“It is not all bad news though. The county now has a scientifically justifiable and officially recognized list of significant wetlands and natural areas. The latter are called Areas of Natural Scientific Interest (ANSIs). I will show where these areas are in Lanark County and talk about a few of the biggest, including the Innisville Wetland Complex at the west end of Mississippi Lake and the Lanark Highlands Spillway Forest in the north part of the county. Some species are also recovering from past harm inflicted on them. Ospreys and bald eagles, for example, are now more common, since we took the step of banning DDT. Fishers and wolves, which are important wild predators, are recovering from near extermination. Areas like the Burnt Lands Alvar and the Purdon Orchid Bog are now officially protected.”

Several years ago Dr. Keddy returned to live in Lanark County but continues to do restoration related work for wild places elsewhere. In this talk though, he does not want to talk about alligators in the Everglades, or salmon in San Francisco. These sorts of species get lots of attention from residents of Florida and California. He wants to talk about our own wild species, the ones in our own county in particular, and the Ottawa Valley in general. These wild species are ambassadors for the wild habitats in which they live.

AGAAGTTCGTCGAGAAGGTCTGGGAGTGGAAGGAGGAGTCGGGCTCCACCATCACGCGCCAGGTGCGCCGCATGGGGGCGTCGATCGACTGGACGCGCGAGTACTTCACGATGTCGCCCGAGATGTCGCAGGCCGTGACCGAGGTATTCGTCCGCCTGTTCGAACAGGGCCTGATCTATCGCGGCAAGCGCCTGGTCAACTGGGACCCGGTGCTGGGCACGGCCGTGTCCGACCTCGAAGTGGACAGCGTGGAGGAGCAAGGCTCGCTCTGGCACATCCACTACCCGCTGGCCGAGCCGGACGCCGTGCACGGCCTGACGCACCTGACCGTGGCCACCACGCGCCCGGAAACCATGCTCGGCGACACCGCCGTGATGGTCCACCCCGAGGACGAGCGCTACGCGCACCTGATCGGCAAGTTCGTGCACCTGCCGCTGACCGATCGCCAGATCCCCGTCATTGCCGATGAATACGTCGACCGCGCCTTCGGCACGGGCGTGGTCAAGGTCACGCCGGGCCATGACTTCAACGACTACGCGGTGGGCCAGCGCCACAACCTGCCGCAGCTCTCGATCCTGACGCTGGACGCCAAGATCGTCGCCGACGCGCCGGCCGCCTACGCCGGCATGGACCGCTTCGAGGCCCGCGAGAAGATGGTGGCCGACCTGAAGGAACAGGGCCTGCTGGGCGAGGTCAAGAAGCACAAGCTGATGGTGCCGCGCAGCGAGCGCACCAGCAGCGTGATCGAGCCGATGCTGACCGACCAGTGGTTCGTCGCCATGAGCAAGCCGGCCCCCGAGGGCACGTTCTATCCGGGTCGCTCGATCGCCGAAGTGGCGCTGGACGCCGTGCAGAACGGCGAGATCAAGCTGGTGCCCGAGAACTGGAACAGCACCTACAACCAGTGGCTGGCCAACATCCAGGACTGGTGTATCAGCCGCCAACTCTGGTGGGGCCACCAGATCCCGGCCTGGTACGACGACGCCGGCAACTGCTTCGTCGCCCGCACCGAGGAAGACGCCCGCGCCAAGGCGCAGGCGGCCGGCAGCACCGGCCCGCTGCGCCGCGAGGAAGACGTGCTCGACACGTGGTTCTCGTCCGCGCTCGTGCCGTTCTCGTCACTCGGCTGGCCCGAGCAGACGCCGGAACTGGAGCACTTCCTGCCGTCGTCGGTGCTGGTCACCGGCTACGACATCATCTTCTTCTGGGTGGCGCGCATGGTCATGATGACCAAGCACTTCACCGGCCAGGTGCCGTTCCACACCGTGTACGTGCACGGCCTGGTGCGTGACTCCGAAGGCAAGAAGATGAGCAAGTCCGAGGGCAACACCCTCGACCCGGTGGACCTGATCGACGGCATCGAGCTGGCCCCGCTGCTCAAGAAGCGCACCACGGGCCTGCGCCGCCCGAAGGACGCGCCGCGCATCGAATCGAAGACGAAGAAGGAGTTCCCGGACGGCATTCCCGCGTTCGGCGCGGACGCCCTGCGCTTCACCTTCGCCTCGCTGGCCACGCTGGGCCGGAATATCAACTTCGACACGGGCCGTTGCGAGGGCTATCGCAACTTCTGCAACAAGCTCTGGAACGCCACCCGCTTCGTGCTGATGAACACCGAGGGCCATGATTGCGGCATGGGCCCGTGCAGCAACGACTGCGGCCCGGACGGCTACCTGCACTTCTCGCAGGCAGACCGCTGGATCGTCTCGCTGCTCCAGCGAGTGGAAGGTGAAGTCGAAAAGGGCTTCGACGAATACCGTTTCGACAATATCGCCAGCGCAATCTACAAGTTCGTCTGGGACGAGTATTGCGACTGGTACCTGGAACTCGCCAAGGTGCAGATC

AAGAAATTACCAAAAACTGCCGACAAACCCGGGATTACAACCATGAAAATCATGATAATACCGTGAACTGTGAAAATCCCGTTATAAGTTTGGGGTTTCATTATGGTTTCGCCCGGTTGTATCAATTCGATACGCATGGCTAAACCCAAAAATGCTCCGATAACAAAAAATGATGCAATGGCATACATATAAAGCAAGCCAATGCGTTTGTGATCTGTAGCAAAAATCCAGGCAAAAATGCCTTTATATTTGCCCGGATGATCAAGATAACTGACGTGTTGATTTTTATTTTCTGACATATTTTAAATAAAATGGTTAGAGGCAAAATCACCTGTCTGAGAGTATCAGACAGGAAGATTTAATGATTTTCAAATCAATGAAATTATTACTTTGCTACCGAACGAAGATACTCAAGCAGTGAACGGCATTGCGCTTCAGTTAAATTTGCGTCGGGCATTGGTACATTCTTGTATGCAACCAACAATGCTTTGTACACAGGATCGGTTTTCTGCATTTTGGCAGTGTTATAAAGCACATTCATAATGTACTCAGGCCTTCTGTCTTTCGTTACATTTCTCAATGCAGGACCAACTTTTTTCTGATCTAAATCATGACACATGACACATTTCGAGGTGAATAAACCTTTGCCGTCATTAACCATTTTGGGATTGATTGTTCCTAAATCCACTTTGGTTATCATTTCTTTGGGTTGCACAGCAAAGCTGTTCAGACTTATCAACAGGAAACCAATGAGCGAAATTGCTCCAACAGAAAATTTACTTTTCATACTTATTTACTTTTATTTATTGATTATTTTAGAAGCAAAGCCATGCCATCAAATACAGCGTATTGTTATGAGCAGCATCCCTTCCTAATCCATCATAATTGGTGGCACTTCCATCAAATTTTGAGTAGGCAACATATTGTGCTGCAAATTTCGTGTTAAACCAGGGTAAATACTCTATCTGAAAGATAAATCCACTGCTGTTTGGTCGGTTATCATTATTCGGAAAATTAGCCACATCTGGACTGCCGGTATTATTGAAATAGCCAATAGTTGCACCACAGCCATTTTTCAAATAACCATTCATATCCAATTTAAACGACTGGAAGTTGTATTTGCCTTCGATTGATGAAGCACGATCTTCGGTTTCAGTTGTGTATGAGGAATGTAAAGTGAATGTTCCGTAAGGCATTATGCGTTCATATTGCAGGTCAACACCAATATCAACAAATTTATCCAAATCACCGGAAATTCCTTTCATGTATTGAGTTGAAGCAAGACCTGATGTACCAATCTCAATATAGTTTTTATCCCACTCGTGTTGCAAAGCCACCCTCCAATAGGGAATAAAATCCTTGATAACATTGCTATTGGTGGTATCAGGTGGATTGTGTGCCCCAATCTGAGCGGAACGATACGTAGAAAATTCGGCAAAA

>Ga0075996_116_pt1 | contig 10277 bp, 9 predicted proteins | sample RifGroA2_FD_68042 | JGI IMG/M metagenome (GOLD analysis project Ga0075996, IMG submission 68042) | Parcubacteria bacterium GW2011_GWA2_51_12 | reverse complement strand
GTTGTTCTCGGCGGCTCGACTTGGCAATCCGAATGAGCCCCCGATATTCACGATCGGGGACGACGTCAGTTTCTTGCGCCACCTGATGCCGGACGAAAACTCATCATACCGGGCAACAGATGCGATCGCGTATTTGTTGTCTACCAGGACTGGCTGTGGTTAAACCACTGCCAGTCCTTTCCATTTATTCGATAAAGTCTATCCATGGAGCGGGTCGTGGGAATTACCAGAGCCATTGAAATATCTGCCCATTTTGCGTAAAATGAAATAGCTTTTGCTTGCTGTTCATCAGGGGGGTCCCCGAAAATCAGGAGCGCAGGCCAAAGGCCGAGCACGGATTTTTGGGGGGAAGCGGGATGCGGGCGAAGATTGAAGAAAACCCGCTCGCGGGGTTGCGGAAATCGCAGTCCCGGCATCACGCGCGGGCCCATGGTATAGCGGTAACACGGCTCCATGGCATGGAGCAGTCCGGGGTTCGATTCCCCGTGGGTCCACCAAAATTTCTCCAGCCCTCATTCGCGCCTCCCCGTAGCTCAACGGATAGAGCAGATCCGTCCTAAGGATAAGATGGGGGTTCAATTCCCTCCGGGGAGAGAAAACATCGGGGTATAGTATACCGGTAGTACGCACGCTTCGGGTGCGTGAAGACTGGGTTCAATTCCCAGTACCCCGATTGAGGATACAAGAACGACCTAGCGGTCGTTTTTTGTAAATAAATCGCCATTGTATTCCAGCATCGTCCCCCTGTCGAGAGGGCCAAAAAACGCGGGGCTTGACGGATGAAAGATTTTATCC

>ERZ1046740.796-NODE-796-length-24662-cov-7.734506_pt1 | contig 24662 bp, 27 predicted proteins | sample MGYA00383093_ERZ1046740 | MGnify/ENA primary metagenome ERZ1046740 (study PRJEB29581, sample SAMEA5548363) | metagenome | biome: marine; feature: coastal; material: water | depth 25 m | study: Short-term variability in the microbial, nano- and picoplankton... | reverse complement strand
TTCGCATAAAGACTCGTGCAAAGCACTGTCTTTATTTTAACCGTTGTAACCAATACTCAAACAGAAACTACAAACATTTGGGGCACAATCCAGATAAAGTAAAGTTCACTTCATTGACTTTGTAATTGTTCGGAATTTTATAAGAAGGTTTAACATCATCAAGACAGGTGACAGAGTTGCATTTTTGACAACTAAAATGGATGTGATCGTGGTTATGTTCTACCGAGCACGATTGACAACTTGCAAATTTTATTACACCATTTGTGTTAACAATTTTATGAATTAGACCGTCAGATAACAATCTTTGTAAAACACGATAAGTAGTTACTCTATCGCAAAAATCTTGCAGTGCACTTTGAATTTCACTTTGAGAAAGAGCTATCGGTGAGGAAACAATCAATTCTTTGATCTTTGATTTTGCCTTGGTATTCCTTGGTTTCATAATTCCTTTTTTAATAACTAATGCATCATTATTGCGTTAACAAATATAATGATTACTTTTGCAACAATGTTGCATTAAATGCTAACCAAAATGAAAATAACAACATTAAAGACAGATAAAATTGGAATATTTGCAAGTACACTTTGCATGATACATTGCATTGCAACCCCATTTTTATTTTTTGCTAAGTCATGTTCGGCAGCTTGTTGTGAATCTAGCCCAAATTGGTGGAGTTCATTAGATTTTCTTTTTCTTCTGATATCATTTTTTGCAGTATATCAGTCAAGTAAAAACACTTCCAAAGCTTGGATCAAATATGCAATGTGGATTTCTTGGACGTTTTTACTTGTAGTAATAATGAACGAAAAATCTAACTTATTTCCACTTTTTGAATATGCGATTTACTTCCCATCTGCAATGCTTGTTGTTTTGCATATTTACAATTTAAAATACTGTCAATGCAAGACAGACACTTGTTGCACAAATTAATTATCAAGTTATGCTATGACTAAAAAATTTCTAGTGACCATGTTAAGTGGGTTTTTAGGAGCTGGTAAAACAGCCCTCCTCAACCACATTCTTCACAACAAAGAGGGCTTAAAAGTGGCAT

MVFN invites you to take a walk on the wild side and celebrate spring with others who care about wild places. Come to Spring Gathering 2011, Thursday May 19 at the Almonte Civitan Community Hall, 500 Almonte St. (just west of Highway 29), Almonte. A reception beginning at 6:00 pm will be followed by a banquet and Dr. Keddy’s presentation “Natural Faces of Wild Mississippi Places.” Tickets ($30) are available at Read’s Book Shop (130 Lansdowne Ave.) in Carleton Place, Nature Lover’s Bookshop (62 George St.) in Lanark and Mill Street Books  (52 Mill St.) in Almonte or by contacting MVFN’s Brenda Boyd (613-256-2706). For further information, please contact MVFN’s Program Chair Cathy Keddy at (613) 257-3089.

NOTE: Tickets must be purchased in advance by Friday May 13.

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Time to register for MVFN’s Thursday, May 20 Spring Gathering banquet and lecture—May 20, 2010. Tickets must be purchased in advance by May 14.  See details at end of articleAdirondack Park Comes to Lanark County!

by Cathy Keddy

Tahawus, Adirondack

Where is North America’s nearest and largest protected landscape? Perhaps the Everglades, or maybe Yellowstone National Park? No, not even close. They are much too small and distant. In fact, North America’s largest protected landscape is only a few hours drive from Lanark County. Not Algonquin Park, although at roughly 3 times the size of Lanark County it is indeed large and significant. However, it isn’t nearly as big as the Adirondacks, in the opposite direction, and just south across the St. Lawrence River in northern New York.